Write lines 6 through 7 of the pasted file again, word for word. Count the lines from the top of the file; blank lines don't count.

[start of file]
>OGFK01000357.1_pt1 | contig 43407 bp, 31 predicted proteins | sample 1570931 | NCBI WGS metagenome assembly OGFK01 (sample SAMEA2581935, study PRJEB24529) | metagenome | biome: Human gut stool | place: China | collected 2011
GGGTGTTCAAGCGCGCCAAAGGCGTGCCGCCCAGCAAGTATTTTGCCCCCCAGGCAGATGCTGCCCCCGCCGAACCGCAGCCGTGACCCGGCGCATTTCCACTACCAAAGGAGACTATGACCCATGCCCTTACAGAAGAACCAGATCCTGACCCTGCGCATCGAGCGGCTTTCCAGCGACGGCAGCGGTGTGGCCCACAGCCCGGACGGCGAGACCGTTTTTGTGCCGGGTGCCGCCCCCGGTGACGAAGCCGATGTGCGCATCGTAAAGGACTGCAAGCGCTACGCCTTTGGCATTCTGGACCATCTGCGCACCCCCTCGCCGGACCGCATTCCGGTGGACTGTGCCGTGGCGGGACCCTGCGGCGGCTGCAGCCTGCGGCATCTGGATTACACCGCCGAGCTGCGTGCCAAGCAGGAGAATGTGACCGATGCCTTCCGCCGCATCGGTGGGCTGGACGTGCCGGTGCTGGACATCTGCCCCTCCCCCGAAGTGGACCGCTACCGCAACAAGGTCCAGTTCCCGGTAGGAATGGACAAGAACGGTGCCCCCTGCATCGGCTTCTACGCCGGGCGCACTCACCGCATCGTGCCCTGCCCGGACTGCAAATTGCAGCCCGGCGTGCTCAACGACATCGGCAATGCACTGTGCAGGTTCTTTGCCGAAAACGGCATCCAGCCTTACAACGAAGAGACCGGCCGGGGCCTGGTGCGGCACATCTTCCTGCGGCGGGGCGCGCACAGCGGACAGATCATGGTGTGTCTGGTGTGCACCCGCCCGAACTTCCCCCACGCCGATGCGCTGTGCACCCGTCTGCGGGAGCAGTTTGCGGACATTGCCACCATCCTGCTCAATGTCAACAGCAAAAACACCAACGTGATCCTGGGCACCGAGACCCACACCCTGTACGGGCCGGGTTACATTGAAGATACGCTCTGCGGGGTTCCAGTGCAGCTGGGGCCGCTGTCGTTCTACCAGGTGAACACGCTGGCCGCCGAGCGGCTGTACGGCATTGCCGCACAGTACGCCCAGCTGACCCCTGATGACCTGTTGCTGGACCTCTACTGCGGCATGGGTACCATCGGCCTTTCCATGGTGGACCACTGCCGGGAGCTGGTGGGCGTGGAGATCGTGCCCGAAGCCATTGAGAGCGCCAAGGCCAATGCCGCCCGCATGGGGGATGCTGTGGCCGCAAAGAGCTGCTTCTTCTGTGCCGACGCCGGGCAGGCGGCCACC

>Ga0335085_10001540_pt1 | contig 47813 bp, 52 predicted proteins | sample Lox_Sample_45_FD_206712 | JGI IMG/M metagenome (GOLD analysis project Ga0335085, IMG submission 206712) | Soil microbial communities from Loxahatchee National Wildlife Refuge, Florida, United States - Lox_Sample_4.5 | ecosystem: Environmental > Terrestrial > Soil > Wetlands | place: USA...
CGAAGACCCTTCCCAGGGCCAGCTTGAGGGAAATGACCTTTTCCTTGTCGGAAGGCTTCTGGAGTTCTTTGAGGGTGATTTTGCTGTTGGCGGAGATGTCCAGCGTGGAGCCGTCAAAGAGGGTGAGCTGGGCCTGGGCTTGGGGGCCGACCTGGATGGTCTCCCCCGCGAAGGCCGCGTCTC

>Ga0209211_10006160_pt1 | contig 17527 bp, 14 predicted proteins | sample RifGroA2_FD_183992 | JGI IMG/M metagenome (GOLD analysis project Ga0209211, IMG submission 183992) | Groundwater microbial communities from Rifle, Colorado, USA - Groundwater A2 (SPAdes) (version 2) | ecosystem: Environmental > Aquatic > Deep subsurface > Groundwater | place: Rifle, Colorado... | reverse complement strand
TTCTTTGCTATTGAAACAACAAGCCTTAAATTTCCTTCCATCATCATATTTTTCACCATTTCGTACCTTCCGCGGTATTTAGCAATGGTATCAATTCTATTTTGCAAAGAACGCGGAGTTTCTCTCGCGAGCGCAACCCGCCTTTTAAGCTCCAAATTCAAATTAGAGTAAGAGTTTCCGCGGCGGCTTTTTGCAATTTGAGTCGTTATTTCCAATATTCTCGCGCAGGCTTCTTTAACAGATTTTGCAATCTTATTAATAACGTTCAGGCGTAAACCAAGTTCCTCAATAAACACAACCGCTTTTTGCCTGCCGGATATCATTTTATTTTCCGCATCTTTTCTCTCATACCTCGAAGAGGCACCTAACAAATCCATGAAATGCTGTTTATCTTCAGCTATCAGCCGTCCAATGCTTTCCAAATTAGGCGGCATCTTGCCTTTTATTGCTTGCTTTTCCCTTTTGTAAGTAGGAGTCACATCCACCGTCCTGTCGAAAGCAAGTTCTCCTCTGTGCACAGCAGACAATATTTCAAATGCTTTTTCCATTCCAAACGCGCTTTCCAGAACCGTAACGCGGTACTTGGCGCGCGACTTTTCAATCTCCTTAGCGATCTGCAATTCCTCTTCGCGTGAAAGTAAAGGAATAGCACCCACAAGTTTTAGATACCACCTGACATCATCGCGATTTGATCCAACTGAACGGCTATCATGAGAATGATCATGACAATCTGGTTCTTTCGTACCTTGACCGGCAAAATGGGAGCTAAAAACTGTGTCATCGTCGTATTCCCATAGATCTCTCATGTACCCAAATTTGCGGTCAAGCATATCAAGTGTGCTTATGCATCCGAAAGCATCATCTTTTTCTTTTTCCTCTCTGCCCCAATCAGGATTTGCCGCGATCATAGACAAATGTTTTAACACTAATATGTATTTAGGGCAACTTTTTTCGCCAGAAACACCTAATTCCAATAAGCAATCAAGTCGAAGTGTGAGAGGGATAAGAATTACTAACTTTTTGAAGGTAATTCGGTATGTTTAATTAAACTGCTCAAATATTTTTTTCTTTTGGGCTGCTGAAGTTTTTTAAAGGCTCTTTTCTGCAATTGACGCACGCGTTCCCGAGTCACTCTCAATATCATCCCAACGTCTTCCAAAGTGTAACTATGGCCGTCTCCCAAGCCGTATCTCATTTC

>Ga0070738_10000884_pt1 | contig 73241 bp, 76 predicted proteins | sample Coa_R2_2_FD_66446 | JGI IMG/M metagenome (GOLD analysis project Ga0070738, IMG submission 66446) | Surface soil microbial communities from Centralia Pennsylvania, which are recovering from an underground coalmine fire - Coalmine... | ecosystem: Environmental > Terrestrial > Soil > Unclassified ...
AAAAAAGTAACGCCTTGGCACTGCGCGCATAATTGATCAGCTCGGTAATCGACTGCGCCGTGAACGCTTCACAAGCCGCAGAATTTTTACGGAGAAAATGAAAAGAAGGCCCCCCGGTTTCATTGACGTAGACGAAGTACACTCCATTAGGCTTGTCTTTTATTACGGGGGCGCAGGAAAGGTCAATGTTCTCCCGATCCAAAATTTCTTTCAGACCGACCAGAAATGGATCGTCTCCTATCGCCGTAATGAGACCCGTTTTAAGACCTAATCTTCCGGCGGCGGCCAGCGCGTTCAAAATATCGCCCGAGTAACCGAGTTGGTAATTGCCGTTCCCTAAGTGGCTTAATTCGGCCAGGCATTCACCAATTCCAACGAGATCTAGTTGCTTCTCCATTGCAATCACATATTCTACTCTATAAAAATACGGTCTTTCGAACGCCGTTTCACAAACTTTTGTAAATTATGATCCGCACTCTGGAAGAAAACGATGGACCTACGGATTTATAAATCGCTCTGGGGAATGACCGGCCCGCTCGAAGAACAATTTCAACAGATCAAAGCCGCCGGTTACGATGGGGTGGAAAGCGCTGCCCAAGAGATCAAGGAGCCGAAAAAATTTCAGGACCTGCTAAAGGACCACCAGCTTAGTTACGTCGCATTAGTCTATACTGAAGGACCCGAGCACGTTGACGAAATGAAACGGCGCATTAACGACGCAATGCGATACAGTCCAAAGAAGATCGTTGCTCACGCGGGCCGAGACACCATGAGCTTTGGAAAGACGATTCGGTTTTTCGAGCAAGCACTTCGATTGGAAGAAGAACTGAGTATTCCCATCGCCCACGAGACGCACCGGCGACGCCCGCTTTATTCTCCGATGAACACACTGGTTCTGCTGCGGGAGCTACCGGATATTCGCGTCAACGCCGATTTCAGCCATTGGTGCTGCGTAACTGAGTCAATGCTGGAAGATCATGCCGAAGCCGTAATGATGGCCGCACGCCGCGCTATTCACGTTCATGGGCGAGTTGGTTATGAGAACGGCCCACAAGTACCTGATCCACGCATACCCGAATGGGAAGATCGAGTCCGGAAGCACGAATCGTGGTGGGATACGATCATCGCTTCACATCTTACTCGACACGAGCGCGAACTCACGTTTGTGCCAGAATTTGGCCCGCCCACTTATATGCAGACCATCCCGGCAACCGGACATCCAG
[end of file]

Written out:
TTCTTTGCTATTGAAACAACAAGCCTTAAATTTCCTTCCATCATCATATTTTTCACCATTTCGTACCTTCCGCGGTATTTAGCAATGGTATCAATTCTATTTTGCAAAGAACGCGGAGTTTCTCTCGCGAGCGCAACCCGCCTTTTAAGCTCCAAATTCAAATTAGAGTAAGAGTTTCCGCGGCGGCTTTTTGCAATTTGAGTCGTTATTTCCAATATTCTCGCGCAGGCTTCTTTAACAGATTTTGCAATCTTATTAATAACGTTCAGGCGTAAACCAAGTTCCTCAATAAACACAACCGCTTTTTGCCTGCCGGATATCATTTTATTTTCCGCATCTTTTCTCTCATACCTCGAAGAGGCACCTAACAAATCCATGAAATGCTGTTTATCTTCAGCTATCAGCCGTCCAATGCTTTCCAAATTAGGCGGCATCTTGCCTTTTATTGCTTGCTTTTCCCTTTTGTAAGTAGGAGTCACATCCACCGTCCTGTCGAAAGCAAGTTCTCCTCTGTGCACAGCAGACAATATTTCAAATGCTTTTTCCATTCCAAACGCGCTTTCCAGAACCGTAACGCGGTACTTGGCGCGCGACTTTTCAATCTCCTTAGCGATCTGCAATTCCTCTTCGCGTGAAAGTAAAGGAATAGCACCCACAAGTTTTAGATACCACCTGACATCATCGCGATTTGATCCAACTGAACGGCTATCATGAGAATGATCATGACAATCTGGTTCTTTCGTACCTTGACCGGCAAAATGGGAGCTAAAAACTGTGTCATCGTCGTATTCCCATAGATCTCTCATGTACCCAAATTTGCGGTCAAGCATATCAAGTGTGCTTATGCATCCGAAAGCATCATCTTTTTCTTTTTCCTCTCTGCCCCAATCAGGATTTGCCGCGATCATAGACAAATGTTTTAACACTAATATGTATTTAGGGCAACTTTTTTCGCCAGAAACACCTAATTCCAATAAGCAATCAAGTCGAAGTGTGAGAGGGATAAGAATTACTAACTTTTTGAAGGTAATTCGGTATGTTTAATTAAACTGCTCAAATATTTTTTTCTTTTGGGCTGCTGAAGTTTTTTAAAGGCTCTTTTCTGCAATTGACGCACGCGTTCCCGAGTCACTCTCAATATCATCCCAACGTCTTCCAAAGTGTAACTATGGCCGTCTCCCAAGCCGTATCTCATTTC

>Ga0070738_10000884_pt1 | contig 73241 bp, 76 predicted proteins | sample Coa_R2_2_FD_66446 | JGI IMG/M metagenome (GOLD analysis project Ga0070738, IMG submission 66446) | Surface soil microbial communities from Centralia Pennsylvania, which are recovering from an underground coalmine fire - Coalmine... | ecosystem: Environmental > Terrestrial > Soil > Unclassified ...